Who Needs the Caribbean? Europe Offers Great Beaches for the Sun Worshipper

http://www.dreamstime.com/royalty-free-stock-image-beautiful-sky-over-town-biarritz-france-image38129536Summer’s coming and our thoughts naturally turn to sun and sand, especially those of us who’ve been stifled by this year’s particularly harsh winter. No doubt you’re thinking about some lush island location where the temperature climbs into the 70s and the trade winds blow gently, keeping you warm yet comfortable.

But if you were planning a trip across “The Pond” rather than an island vacation, you don’t have to forego the beach portion of your summer trip. Europe boasts a number of wonderful beaches that rival most anything you’d find in the Caribbean. Besides, heading to a European locale rather than just an island destination means you’re not locked into just spending your days on the sand. Just a short drive from most of the beaches listed below are great cities, towns, and villages, and/or plenty of cultural attractions as well.

Here’s a list of a handful of our favorite European beach destinations.

Biarritz, France

Figures at least one magnificent French beach would make our list of the top sandy spots on the continent. Close to the Spanish border, this wonderful beach locale offers a little taste of both countries and is not only a trendy destination for beach goers but also the go-to spot for surfers. If you’re heading there in July, the Biarritz Surf Festival dominates but is fun to watch, even if you’re not a surfer. There are also two casinos in town along the Grande Plage, plenty of upscale shopping, and some of the best Basque cuisine available. The Asiatica Museum is also quite notable, and there’s even a Chocolate Museum in town. What could be more indulgent?

Myrtos Beach, Kefalonia, Greece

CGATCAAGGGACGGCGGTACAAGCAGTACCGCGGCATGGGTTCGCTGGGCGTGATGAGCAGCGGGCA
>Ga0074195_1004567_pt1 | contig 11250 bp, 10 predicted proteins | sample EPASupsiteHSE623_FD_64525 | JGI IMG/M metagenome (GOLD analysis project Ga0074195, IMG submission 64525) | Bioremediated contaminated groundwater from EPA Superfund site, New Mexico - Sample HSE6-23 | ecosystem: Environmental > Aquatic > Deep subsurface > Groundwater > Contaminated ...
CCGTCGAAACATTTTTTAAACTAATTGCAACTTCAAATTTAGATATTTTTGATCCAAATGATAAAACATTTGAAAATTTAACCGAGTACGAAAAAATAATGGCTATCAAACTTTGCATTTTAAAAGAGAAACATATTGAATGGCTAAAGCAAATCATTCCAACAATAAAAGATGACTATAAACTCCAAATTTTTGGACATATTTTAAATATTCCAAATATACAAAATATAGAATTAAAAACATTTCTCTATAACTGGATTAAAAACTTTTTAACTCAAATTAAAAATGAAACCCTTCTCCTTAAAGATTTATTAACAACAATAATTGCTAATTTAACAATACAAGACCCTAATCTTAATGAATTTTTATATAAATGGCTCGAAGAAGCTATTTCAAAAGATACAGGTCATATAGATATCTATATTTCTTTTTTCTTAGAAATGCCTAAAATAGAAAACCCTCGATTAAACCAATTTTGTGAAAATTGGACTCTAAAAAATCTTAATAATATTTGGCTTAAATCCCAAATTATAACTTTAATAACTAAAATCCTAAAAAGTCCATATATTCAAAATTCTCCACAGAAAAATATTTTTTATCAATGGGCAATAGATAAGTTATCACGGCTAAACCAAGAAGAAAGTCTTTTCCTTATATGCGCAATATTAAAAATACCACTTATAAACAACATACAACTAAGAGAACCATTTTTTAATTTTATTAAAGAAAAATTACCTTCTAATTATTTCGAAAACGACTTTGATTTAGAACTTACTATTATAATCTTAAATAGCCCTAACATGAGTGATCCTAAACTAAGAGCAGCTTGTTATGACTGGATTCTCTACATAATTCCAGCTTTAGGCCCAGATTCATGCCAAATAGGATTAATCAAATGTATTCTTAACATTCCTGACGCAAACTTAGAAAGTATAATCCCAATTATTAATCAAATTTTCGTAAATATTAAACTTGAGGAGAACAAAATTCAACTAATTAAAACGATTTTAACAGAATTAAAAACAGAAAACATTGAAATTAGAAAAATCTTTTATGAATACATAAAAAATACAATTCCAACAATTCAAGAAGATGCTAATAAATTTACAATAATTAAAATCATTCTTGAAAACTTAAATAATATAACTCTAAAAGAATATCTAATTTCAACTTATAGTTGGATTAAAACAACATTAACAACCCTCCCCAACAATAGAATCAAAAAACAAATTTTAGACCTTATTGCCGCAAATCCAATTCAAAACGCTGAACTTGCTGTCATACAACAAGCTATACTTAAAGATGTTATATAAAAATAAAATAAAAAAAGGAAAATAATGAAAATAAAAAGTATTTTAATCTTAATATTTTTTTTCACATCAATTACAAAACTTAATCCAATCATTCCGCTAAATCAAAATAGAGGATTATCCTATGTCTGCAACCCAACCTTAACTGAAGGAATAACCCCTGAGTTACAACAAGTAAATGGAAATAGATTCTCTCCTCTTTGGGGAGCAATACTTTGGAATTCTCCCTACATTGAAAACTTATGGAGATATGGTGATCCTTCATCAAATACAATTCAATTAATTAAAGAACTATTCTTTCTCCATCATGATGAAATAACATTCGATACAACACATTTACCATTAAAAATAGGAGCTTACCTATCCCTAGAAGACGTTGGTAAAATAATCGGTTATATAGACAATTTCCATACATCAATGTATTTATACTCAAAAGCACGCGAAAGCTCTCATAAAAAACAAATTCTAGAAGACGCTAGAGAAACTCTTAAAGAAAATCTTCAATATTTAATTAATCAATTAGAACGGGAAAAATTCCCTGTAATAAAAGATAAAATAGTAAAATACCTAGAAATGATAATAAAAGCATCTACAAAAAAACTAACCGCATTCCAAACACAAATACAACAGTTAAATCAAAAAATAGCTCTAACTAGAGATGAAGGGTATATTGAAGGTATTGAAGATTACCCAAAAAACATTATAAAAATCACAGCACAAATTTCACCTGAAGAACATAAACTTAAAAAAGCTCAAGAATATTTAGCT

Chances are you’ve seen photos of this wonderful Ionian beach as it’s one of the most photographed in the country. Situated on the northwest coast of the island of Kefalonia, it’s about as dramatic as it gets. Its mile-and-a-half of sand is surrounded by steep limestone cliffs and the water is pure turquoise in color. It’s a little difficult to reach, but during the summer, public transit bus service takes you to the beach from the town of Divarata. Be advised, however, that Myrtos is best suited to adults as the current can be rough and there’s a sudden drop in water depth not too far from shore.

Zlatni Rat, Croatia

The cool thing about this Croatian beach on the island of Brac is that it always looks a little different, largely depending on the currents and winds to create its shape. Zlatni Rat is not really a sandy beach – more a pebbly expanse, but it’s still terrific and is especially attractive to those who enjoy kite flying as well as kite surfing. Visitors can bike or walk there from the town of Bol (about 2 km on an easy-to-navigate route). It’s huge so crowds are usually manageable, but the west side is generally reserved for “naturalists”.

Porthcurno Beach, Cornwall, England

Even if you’re going to the U.K., you can grab a little beach time. This lovely, lovely beach in Cornwall sits between a pair of dramatic cliffs, which form a protected bay that boasts beautiful white sand and turquoise waters. While it’s not likely you’ll find surfers here or anyone else practicing extreme sports, Porthcurno Beach is indeed popular with body boarders. Families can enjoy swimming here as well, but be aware that there is a drop a little ways out that might not be suitable for little ones. If you keep them near the sand, however, they’ll be just fine. Furthermore, Cornwall is a lovely place to set up camp for a while, and you can also do some great fishing there.

Cala Luna, Sardinia, Italy

This crescent moon-shaped beach on the Gulf of Orosei is one of many breathtaking beaches on the island of Sardinia. We like this one because it’s perfect for both snorkeling and scuba diving but is also user-friendly for those who don’t wish to do either. It’s quite secluded, which makes it extra special for sun-worshippers seeking some quiet time, and it’s rarely filled with children as it takes a bit of a hike to get to it. (Though you can catch a boat that’ll take you there from the local Marina di Orosei.) The coolest thing about this beach, however, is the small caves in the cliffs that surround the beach, ripe for a little exploring and great for shelter, when needed. Just beautiful!

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